Italian power/folk metallers Elvenking are back with their eighth full-length record and a veritable band manifesto in what they’ve dubbed, The Pagan Manifesto. I spoke with Ayden (Guitars) about the band’s beginnings, the recording process and their thoughts on real Paganism and how it contrasts from Satanism. He also mentioned an awesome tour that they just had over in Europe with Gamma Ray and Rhapsody Of Fire that they would really like to bring over here to the US! Stay tuned…
Tell me a little bit about your troupe of traveling minstrels. From what I can tell, it’s been quite a journey to get from your debut Heathenreel to this point. How did you all meet up and what made you decide to start playing heavy folk metal?
Aydan: For that, we’ll need to go back in time. We were just a bunch of kids with a little dream. At the time, especially hailing from Italy, I was not sure that there would ever been a possibility of doing something in a much more serious way than just playing some songs in a garage. But we always had a very clear vision of what we needed to do, so we locked ourselves in our stinky rehearsal room for more than a year (three-to-four times a week) to write the best songs that we were able to do. We focused ourselves by saving money every day to collect the amount necessary to record a small demo. We sent it to the record labels around the world with no expectations and three days later we were about to sign our first record contract. Heathenreel came and the rest is known.
Paganism is obviously a very large part of your music, as the new record; The Pagan Manifesto enforces. But what exactly is The Pagan Manifesto and what does it mean to be a Pagan in this technological age? Are the old ways all but lost?
A: This album is indeed what we can call our own manifesto because it’s the ultimate sum of the strongest aspects of both our music and lyrics. Our personal way to be considered Pagans nowadays is made up of an approach to life and a philosophy to face everyday existence with a strong awareness of what we can do to represent this planet. The old ways are lost but human consciousness can still be wide enough to choose a different path.
Let’s talk about the new album, The Pagan Manifesto. What was the writing process like and what was your goal for the album? Do you think you’ve achieved it?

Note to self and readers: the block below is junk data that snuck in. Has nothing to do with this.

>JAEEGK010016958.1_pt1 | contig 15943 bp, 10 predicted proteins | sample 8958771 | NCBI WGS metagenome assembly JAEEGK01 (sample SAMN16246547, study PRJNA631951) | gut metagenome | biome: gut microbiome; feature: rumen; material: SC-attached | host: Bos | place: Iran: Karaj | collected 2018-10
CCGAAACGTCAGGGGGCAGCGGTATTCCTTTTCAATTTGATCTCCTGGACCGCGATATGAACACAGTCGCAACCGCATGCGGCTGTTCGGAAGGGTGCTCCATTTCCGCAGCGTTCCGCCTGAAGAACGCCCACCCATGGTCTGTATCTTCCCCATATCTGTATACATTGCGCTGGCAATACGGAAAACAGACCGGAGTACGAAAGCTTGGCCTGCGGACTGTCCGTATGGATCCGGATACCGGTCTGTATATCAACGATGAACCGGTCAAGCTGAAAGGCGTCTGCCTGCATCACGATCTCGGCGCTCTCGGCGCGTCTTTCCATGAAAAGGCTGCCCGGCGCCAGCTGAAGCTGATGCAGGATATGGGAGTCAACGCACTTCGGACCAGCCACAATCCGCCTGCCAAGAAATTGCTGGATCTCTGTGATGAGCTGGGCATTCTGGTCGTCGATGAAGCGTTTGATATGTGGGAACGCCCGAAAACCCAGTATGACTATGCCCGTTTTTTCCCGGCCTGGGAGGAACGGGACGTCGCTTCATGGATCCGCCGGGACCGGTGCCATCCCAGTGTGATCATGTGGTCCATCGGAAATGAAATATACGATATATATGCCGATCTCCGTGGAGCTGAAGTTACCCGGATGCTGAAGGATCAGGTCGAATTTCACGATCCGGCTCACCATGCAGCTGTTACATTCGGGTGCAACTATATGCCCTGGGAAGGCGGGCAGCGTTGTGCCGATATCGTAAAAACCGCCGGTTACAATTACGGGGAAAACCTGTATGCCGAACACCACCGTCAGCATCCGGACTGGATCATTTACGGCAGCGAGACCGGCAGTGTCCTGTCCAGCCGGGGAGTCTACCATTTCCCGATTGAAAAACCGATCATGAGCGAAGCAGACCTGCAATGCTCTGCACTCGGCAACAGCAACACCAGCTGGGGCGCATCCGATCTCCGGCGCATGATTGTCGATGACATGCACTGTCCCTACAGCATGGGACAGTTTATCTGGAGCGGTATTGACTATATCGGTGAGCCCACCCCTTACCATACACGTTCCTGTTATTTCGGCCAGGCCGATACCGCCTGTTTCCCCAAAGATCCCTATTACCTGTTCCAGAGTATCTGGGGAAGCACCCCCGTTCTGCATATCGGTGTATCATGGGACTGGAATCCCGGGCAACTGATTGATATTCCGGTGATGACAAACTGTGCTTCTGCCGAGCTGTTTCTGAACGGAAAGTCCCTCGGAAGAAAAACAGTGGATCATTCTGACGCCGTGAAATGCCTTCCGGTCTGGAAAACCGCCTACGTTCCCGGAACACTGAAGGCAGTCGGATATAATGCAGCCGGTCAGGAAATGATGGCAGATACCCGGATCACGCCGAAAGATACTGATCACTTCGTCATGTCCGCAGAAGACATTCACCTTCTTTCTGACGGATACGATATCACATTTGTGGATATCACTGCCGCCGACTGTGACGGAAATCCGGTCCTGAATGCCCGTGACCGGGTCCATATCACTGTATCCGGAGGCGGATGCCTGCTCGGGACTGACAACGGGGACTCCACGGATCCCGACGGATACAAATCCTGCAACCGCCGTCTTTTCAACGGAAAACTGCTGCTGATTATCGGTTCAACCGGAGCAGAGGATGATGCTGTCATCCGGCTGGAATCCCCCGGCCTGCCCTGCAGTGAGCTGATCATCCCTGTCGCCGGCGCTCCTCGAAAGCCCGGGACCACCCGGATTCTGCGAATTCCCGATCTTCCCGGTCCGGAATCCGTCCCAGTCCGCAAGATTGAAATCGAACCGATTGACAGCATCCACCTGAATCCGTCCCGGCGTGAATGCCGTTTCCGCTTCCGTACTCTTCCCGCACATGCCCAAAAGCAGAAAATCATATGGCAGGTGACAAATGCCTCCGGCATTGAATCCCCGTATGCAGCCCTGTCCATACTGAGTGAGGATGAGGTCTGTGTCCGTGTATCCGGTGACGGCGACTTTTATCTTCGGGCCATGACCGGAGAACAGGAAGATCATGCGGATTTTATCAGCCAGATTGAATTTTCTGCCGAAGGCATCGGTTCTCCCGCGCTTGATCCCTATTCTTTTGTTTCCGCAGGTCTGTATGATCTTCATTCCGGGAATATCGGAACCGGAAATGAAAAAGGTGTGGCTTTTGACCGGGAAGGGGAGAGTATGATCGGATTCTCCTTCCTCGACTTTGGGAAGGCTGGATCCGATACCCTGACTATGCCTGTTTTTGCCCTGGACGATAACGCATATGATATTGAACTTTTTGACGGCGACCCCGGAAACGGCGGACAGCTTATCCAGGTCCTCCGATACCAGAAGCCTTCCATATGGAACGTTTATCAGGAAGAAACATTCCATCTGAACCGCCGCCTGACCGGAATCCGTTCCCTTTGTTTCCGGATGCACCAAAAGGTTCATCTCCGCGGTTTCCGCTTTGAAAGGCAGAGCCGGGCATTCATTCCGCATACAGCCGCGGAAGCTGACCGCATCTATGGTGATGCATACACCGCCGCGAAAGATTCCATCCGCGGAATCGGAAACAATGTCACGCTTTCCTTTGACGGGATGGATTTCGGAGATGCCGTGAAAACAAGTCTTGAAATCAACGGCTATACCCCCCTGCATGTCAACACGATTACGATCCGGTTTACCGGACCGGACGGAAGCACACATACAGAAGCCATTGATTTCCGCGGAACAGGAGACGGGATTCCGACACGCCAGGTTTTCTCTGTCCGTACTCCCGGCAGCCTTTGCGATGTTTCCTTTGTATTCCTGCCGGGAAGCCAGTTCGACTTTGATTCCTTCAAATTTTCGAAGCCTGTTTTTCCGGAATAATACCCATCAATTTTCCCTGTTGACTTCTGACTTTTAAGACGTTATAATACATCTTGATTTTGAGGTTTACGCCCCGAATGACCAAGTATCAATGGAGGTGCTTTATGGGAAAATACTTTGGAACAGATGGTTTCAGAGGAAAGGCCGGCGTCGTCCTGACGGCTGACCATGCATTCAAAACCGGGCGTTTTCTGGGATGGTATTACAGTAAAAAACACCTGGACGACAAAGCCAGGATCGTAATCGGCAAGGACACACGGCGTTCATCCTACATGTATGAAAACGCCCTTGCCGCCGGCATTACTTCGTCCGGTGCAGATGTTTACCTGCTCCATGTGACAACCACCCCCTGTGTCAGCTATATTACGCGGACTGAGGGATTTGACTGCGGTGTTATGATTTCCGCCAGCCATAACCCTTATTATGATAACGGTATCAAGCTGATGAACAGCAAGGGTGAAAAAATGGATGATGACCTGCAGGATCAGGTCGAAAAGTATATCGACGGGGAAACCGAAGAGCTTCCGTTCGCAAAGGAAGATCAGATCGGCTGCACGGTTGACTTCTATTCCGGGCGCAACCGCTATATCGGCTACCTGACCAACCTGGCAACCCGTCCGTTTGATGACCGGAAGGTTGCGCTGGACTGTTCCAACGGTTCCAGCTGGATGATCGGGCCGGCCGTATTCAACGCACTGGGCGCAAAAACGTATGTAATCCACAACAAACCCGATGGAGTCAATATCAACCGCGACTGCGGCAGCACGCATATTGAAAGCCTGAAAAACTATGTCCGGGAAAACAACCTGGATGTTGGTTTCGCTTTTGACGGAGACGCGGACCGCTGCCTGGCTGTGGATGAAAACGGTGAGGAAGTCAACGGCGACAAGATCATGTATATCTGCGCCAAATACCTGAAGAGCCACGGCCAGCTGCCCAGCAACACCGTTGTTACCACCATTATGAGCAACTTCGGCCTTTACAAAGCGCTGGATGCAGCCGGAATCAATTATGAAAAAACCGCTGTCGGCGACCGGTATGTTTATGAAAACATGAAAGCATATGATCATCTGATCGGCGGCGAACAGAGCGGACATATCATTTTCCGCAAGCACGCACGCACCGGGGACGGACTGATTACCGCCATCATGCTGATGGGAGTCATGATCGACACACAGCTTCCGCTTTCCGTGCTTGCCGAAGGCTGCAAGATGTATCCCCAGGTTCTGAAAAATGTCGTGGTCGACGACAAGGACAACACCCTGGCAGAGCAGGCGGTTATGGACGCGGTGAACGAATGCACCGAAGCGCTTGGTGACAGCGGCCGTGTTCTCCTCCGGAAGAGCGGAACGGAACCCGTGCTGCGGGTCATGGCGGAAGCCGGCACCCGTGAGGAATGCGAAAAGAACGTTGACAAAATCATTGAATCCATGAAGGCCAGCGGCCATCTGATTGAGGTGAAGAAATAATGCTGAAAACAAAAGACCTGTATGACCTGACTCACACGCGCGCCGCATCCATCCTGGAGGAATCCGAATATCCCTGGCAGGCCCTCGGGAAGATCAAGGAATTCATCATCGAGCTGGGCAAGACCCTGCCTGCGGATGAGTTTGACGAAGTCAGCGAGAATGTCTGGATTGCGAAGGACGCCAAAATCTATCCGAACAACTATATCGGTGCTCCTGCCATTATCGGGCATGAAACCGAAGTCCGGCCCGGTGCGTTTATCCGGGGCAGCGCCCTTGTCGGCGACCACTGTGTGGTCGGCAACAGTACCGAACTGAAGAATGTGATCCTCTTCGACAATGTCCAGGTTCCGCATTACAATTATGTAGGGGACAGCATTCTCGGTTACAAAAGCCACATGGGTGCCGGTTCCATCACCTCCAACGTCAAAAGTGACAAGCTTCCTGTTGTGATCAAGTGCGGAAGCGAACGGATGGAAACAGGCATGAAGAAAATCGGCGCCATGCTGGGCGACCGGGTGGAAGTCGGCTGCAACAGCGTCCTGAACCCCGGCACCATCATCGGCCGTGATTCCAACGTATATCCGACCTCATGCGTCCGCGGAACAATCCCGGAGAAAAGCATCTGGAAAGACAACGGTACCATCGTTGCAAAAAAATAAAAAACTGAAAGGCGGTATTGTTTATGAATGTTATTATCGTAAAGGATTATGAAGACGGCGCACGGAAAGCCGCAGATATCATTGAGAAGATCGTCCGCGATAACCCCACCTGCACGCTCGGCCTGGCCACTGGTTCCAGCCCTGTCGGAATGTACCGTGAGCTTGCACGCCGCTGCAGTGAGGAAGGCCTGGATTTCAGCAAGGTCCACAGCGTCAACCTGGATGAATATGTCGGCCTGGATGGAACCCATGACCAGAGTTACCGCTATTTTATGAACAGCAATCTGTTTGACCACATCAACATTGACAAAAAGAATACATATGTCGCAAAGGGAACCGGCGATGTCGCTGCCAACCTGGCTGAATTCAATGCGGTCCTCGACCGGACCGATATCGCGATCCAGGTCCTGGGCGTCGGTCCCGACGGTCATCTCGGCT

A: Our goal was basically to find ourselves again and especially the fire that was burning inside when we were writing songs for our first demo or album. During the years we’ve experimented a lot with our sound, proving ourselves to be able to manage different ways of songwriting. We felt that it was now time to go back to where the band started, reuniting with our original sounds and concept. We wanted to recreate those feelings and the idea of some of the great albums of the nineties that we loved so much.
Tell me about the recording sessions for The Pagan Manifesto. What was it like in the studio and are you pleased with the final product?
A: Absolutely. We had a clear vision about the production and how the album should sound in our mind. Together with Simone Mularoni of Domination studio we worked hard on getting the feeling of some of the best nineties records that I loved so much, in order to have a more natural sound. We wanted the listener to be able to hear every single instrument playing and not have everything pushed to the limit, with the use of triggered drums, ultra-distorted guitars and other nuances. I really cannot stand that kind of production. We were searching for a more dynamic and real sound, of which I am a hundred percent satisfied with the final result.
What was it like working with Amanda Somerville (Avantasia) as a guest vocalist on the album’s epic opener “King Of The Elves?”
A:With Amanda we share the same booking agency so it was a pretty natural choice when we felt the need to have a female voice singing that specific part. And her voice fits perfectly with the magical atmosphere.
Tell me a little bit about the lyrics on the album. You mention things that myself as an avid studier of Paganism (and at one time a practitioner) know a bit about, like “The Druid Ritual Of Oak” for example, yet there are also several fantasy related pieces. Pagans do believe in the existence of elves, fairies and other mystical creatures; but would you consider this material more of a fantasy related nature or do you also hold this belief?
A: Nope, we believe in dreams. And we believe that fantasy is a strong weapon in human hands, but nowadays it is often lost, buried by everyday weight. We believe that dreaming and fantasizing can also be used to face the bitterness of Life.
You have a song on the record called “Black Roses For The Wicked One” which makes me think it could relate to a sort of Luciferian deity. Pagans always get stamped by those who aren’t aware of their faith as “devil worshippers” so what about Paganism would you say is much different from Satanism? How would you defend your beliefs against someone who considers them evil, for example?